To diddle around with addition or subtraction to figure out what day of the week any theoretical date has or will be is hardly some savant-like ability. What’s interesting, at least to me, is that any date that could be has a day of the week. We mock Ussher’s calculation today, but the instinct isn’t wrong. The days of the week are mated to their respective dates before dates could ever exist and long after they ever will; the Big Bang has a day of the week (whatever it would have been) as will the Big Crunch (or the days will go forward like endless beads on an abacus as the heat death of the universe marches on to cold entropy). An immaculateness in this, the way in which our constructed, invented, arbitrary calendar has an infinitude that spring, summer, fall, winter never can, based as they are in the gross materiality of actual life.

Such a strange thing, oppressive almost, how there is no date that doesn’t have a day of the week, how even though it’s a construction of the mind (or maybe because especially it is) there is no escaping Monday. As writer E.G. Richards soberly put it in Mapping Time: The Calendar and Its History, “the calendar enables us to make or impose unambiguous commitments for the future; without a calendar, a diary would be a muddle…. a calendar is an almanac, a program of future events or a record of past events, each assigned to a day or a year.”

There is a sublimity to the calendar, a poetry of dates. The absolutism and universalism of how it imposes its mathematical abstractions upon naked reality has a certain admirability to it. Roman calendars in their earlier iterations, for example, though we appropriated our months from them, dated the years from the beginning of the current consul’s reign, the variability of years constrained by the rule and life of mortal men. A dramatic projection of the will of a human upon the calendar, but it’s impossible to figure out the day of the week that God created the universe.

There are other calendars of more intricate ingenuity than the Gregorian, the systems of Babylonians and Mayans, and there are calendars that move outward from fixed dates, like the Islamic calendar dating from the year of the prophet Muhammad’s migration from Mecca to Medina, or the Jewish system marking years from the creation of the world (and differing on dates from Ussher). What all of these rigorous, complex, machine-like calendars accomplish, which spool outward not from the ever changing birth of some politician, but rather from a fixed and immutable date in history, is that shared ability to see in past, present, and future the regularity of predicable days, months, years, decades, centuries, millennia.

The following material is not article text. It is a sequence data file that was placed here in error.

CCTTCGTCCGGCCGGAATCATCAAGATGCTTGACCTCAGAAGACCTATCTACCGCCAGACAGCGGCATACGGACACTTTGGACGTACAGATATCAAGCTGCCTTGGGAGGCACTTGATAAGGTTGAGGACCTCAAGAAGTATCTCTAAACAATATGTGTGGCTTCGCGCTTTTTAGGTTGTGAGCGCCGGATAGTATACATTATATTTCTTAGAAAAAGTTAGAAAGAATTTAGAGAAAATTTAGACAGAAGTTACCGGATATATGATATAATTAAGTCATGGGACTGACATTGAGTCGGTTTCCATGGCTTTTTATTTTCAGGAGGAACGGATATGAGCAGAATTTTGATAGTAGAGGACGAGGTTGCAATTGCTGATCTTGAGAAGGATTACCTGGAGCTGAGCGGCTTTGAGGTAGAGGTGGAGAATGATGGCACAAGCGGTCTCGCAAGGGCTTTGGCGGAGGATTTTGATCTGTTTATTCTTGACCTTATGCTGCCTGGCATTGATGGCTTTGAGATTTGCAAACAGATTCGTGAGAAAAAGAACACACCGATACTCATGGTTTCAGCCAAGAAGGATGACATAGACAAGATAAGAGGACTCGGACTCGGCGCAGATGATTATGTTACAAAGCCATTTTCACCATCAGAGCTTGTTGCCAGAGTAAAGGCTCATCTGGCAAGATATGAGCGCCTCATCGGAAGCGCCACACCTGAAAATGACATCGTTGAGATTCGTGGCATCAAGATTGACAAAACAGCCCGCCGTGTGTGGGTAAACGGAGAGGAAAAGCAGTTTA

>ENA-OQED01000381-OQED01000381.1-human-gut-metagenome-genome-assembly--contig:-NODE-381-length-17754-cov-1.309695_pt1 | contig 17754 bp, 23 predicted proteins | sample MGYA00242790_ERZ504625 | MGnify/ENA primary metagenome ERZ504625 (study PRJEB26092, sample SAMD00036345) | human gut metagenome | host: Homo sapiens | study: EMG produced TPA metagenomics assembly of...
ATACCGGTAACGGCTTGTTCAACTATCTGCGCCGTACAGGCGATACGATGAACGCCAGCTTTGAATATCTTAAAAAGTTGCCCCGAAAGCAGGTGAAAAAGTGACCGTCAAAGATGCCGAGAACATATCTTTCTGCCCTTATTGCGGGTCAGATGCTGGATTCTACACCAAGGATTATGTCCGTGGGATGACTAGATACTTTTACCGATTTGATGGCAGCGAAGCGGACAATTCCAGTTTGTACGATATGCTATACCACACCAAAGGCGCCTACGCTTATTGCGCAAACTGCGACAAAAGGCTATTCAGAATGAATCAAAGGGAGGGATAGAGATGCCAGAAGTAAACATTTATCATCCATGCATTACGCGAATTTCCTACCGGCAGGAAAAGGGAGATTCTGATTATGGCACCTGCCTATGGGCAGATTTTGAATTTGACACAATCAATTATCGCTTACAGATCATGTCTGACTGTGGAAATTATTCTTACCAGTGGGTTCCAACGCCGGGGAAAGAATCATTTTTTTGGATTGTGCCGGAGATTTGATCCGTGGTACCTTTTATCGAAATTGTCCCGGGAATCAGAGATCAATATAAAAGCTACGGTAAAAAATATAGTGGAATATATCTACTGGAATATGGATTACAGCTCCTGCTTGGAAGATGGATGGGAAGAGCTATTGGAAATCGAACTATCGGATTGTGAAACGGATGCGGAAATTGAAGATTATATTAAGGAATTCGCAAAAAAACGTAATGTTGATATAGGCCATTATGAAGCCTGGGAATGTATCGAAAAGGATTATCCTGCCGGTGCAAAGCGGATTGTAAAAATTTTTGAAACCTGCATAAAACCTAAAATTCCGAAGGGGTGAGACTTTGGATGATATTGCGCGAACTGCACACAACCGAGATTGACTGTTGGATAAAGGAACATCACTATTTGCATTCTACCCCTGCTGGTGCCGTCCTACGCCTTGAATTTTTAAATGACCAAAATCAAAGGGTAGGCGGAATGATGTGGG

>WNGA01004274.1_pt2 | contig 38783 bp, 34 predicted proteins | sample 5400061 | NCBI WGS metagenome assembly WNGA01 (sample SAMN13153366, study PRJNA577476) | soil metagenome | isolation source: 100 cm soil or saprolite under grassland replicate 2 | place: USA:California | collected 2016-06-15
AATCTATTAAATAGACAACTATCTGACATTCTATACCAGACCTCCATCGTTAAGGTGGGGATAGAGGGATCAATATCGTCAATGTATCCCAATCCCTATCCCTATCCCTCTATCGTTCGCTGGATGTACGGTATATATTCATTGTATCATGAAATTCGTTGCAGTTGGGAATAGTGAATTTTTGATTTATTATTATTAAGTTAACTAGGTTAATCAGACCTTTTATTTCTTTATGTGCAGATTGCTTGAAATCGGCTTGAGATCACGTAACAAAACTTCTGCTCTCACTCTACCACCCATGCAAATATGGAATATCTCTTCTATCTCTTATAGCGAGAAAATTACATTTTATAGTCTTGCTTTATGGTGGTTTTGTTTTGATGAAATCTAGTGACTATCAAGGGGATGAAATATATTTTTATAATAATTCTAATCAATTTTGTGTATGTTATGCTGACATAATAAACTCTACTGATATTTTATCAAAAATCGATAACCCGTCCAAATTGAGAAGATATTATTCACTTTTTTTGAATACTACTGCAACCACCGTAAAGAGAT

If that wasn’t the origin of the idea of historical regularity, our willing of some kind of explanatory schema upon the affairs of humans, it must have certainly altered things at least. Predictions and divination are a basic human quality of belief, but I wonder how much of the art of prophecy, of historical prognostication and reading patterns about history drew their succor from the idea of a regular calendar? For futurists to exist as a profession (respectable or otherwise) at least depends on a future tense, whether or not in the embrace of linear, cyclical, or some other model of how time operates. That history operates in a regularized rhythm, a predictable sequence of subdivisions, whether or not they are to be singular or reoccurring, is a great chimera of human thought.

To survey the past and project into the future; to search for melody and counter-melody amongst the discord of events, to fashion theories and predictions about the transformation of the past into the present and the present into the future is an organizing principle of the human sciences. When paired too closely to the certainties of an actual calendar, it can take on the form of divination. And yet the idea that there is a discernable plot to history, a narrative of either eternal reoccurrence, perfect communism, or the technological Singularity, is intoxicating – and sometimes it may even be accurate. Historical typology is simply the narrative theory for the actual world; if you’re of a more apocalyptic personality, you can think of eschatology as being the literary criticism of collective life.